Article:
The most populous region of Canada has officially launched a province-wide initiative to claw back its declining share of global clinical trials.
The first priority for Clinical Trials Ontario (CTO), an independent not-for-profit organisation established through the Ministry of Economic Development and Innovation as part of Ontario’s Life Sciences Commercialization Strategy, is to streamline the ethics-review and contract-approval processes for industry-driven multisite clinical trials in the province.
The long-term aim is to make Ontario a location of choice for global clinical trials without compromising ethical standards.
“Ontario is already a leader in biosciences and has one of the largest clusters in North America,” noted Minister of Economic Development & Innovation Brad Duguid. “This initiative is about sustaining the momentum we've built up and supporting a cutting-edge industry and good-quality jobs.”
Losing outAt any given time, over 5,200 clinical trials are underway in Ontario, CTO points out. The province invests more than $500 million a year in basic and translational research and development for the life sciences, while the private sector puts nearly $700 million annually into applied health research, including clinical trials.
Nonetheless, Ontario is losing out on global clinical-trial activity at a rate of 12% a year, with escalating competition from tax and subsidy regimes in developed countries as well as growing clinical-trial capacity and quality in emerging low-cost economies, CTO notes.
“As Ontario is widely recognised as a jurisdiction that generates high-quality data, the greatest gains in competitiveness can be achieved by making structural changes to improve speed and efficiency, while sustaining quality, at the same or reduced costs,” it believes.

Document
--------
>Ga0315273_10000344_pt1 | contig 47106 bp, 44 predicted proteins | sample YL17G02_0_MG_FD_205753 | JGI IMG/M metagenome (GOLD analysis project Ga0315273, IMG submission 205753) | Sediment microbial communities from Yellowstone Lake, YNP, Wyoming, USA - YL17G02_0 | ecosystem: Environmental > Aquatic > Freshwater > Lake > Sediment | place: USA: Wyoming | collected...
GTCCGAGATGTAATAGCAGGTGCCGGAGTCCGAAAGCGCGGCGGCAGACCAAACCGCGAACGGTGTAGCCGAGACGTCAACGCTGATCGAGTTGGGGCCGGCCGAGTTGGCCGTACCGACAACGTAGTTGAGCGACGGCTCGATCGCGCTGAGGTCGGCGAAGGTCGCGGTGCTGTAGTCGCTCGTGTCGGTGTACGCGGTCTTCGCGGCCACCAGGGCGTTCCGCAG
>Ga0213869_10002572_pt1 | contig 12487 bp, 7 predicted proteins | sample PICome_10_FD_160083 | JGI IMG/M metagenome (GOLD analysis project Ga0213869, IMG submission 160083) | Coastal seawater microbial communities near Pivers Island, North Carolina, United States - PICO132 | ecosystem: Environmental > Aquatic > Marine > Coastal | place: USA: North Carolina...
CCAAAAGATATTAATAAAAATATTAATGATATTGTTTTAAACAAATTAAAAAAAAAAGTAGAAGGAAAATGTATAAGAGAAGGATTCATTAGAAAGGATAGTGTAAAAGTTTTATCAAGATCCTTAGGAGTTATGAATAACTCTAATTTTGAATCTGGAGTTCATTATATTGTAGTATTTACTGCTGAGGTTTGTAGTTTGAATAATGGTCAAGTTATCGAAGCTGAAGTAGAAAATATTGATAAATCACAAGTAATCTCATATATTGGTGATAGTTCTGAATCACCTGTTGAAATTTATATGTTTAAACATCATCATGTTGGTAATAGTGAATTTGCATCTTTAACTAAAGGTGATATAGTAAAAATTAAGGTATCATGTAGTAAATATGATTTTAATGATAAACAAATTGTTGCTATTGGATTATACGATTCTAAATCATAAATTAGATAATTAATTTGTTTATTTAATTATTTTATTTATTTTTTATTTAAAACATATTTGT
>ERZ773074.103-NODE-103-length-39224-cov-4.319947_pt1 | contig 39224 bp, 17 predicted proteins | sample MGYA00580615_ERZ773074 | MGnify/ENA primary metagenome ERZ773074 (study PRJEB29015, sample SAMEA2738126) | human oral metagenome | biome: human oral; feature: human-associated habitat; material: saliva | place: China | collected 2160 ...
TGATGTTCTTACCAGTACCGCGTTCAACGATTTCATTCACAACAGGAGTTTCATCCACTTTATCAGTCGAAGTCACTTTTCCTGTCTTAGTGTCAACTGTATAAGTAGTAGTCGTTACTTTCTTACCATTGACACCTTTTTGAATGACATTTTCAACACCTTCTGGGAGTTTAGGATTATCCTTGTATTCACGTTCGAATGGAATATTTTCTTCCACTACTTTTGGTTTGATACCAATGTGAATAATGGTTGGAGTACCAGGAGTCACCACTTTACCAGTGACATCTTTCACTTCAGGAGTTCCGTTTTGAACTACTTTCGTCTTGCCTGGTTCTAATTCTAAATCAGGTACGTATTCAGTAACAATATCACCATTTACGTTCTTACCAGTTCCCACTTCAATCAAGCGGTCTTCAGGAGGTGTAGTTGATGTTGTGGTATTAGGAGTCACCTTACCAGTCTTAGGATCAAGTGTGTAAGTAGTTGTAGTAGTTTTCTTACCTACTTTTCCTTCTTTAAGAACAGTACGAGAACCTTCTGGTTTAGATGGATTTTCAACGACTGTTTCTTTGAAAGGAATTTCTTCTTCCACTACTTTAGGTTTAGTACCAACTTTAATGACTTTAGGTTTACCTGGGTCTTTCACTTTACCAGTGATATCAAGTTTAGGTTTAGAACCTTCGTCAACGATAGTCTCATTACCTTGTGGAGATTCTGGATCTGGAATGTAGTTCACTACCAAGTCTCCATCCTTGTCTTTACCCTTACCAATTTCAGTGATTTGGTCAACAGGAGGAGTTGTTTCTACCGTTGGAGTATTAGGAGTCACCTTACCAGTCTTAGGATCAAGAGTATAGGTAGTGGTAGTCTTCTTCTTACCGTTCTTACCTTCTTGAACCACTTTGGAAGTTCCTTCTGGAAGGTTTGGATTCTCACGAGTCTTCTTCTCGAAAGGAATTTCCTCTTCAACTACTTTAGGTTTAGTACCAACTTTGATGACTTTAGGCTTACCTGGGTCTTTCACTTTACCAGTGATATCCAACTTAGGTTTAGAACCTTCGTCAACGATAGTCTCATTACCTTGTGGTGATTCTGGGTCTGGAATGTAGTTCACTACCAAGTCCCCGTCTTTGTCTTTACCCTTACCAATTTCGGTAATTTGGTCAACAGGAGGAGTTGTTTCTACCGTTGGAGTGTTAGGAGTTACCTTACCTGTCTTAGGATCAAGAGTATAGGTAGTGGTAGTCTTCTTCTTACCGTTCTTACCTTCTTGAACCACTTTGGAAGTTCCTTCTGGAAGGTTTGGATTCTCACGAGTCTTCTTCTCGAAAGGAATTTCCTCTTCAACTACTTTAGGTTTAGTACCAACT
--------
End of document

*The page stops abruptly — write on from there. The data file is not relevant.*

CTO history, strategy
A stakeholder-led working group convened by the former Ontario Ministry of Research and Innovation assessed the multi-factorial issues around, and barriers to, maintaining and boosting the province’s share of global clinical trials from 2009 and 2011.
At the end of that process, the working group recommended setting up Clinical Trials Ontario.
CTO is pursuing its vision of making Ontario a preferred location for global clinical trials through three ‘strategic pillars’:
• Improving the speed and reducing the cost of multicentre clinical trials in Ontario by streamlining the research-ethics approval process to a single review for the whole of the province, and by harmonising other administrative processes and platforms.
• Leveraging strategic partnerships with investigators, industry and government to gain access to global decision-makers for clinical trials and attracting clinical-research investment to Ontario, based on the success of CTO.
• Engaging patients and the public so that they recognise the benefits of clinical trials for their own health and that of their families and society, while improving patient recruitment through education.